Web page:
Did you know that May is also skin cancer awareness month? In the United States, 9500 people are diagnosed with skin cancer every day. In fact, 20% of people (1 in 5) will develop skin cancer at some point in their lifetime. Melanoma, the deadliest form of skin cancer, kills 1 American every hour. But the good news is, with early intervention and treatment, the 5-year survival rate for those with the disease is 98%. The key is catching it early, and sometimes we need help.
“Research shows that women are 9x more likely than men to find melanoma on others.”  The American Academy of Dermatology put out this fun video illustrating this point:
What can you do to stop skin cancer?
The American Academy of Dermatology suggests a few ideas of things you can do to help stop skin cancer: 
- Wear sunscreen. Putting on sunscreen before you head outdoors can be one of the biggest things you can do in your fight to prevent skin cancer. Look for sunscreens with a high SPF rating and be diligent about applying sunscreen before you head outside.
- “Motivate teachers and administrators to teach kids about the harm of UV radiation and why it’s important to protect yourself.
- Identify youth leaders in your community who can talk to their peers about taking steps to prevent skin cancer.
- Partner with a local hospital, state fair, or similar organization to host a skin cancer screening event.”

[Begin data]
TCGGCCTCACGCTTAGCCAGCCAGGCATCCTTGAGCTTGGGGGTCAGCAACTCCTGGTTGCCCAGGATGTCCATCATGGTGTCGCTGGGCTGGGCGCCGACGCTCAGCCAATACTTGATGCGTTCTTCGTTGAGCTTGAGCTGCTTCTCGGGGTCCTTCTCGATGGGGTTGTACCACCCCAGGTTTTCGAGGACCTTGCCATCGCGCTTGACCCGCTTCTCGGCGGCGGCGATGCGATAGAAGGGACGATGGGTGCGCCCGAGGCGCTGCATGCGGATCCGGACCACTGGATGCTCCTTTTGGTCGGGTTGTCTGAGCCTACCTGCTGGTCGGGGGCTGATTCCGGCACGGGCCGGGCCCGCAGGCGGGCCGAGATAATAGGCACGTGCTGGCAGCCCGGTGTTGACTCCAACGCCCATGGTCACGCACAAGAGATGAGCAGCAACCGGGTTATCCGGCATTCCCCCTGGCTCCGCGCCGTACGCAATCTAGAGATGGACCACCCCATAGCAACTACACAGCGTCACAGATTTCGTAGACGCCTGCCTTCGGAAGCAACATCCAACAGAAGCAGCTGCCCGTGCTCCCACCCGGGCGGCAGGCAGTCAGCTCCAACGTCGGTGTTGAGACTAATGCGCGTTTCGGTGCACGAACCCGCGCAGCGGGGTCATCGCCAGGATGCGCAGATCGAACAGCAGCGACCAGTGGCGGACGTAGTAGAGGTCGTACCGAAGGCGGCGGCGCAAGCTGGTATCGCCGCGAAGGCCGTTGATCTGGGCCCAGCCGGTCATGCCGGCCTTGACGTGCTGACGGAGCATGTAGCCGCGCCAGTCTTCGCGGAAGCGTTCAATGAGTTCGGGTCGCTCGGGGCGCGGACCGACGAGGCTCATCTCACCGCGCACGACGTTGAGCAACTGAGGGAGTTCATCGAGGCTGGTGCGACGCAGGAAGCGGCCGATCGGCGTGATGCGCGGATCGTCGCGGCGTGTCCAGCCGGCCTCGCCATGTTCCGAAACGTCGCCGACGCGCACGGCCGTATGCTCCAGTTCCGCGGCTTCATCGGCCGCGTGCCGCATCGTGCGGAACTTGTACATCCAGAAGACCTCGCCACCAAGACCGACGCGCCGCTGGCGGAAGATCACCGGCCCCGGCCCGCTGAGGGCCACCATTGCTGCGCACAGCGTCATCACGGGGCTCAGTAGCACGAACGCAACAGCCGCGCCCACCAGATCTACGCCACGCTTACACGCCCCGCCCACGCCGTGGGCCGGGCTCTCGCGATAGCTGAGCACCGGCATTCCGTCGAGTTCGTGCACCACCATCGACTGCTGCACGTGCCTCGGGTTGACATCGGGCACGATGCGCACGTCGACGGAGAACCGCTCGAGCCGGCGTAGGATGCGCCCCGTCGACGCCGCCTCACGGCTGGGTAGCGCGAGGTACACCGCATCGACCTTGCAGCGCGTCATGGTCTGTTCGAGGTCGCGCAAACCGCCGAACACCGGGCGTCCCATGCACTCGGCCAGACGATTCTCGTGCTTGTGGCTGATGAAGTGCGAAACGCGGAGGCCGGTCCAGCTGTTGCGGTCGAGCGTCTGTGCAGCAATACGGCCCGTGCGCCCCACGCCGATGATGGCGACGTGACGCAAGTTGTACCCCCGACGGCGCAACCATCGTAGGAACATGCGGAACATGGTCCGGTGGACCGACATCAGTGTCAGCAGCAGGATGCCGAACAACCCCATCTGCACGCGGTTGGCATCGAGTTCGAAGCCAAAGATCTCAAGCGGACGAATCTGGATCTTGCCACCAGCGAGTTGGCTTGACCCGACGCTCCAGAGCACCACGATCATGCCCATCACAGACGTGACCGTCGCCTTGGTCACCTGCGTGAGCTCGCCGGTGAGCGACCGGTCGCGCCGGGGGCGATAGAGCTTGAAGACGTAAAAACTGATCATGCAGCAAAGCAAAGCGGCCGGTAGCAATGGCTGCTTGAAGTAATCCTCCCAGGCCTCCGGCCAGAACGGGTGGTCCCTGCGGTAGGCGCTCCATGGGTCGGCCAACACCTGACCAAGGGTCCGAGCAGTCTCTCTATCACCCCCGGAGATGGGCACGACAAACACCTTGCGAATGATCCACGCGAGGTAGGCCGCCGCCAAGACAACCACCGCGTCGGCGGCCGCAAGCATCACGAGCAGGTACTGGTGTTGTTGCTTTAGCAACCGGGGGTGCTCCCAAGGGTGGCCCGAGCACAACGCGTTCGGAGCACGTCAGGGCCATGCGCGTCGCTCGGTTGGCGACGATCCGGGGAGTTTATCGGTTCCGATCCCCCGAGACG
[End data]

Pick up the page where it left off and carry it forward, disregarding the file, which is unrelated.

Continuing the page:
The Skin Cancer Foundation (skincancer.org) has some additional tips, as well, including the following: 
- Seek the shade, especially between 10 AM and 4 PM.
- Do not burn.
- Avoid tanning and never use UV tanning beds.
- Cover up with clothing, including a broad-brimmed hat and UV-blocking sunglasses.
- Use a broad spectrum (UVA/UVB) sunscreen with an SPF of 15 or higher every day. For extended outdoor activity, use a water-resistant, broad spectrum (UVA/UVB) sunscreen with an SPF of 30 or higher.
- Apply 1 ounce (2 tablespoons) of sunscreen to your entire body 30 minutes before going outside. Reapply every two hours or immediately after swimming or excessive sweating.
- Keep newborns out of the sun. Sunscreens should be used on babies over the age of six months.
- Examine your skin head-to-toe every month.
- See your physician every year for a professional skin exam.
Finally, using the information from curemelanoma.org, follow the melanoma detection ABCs: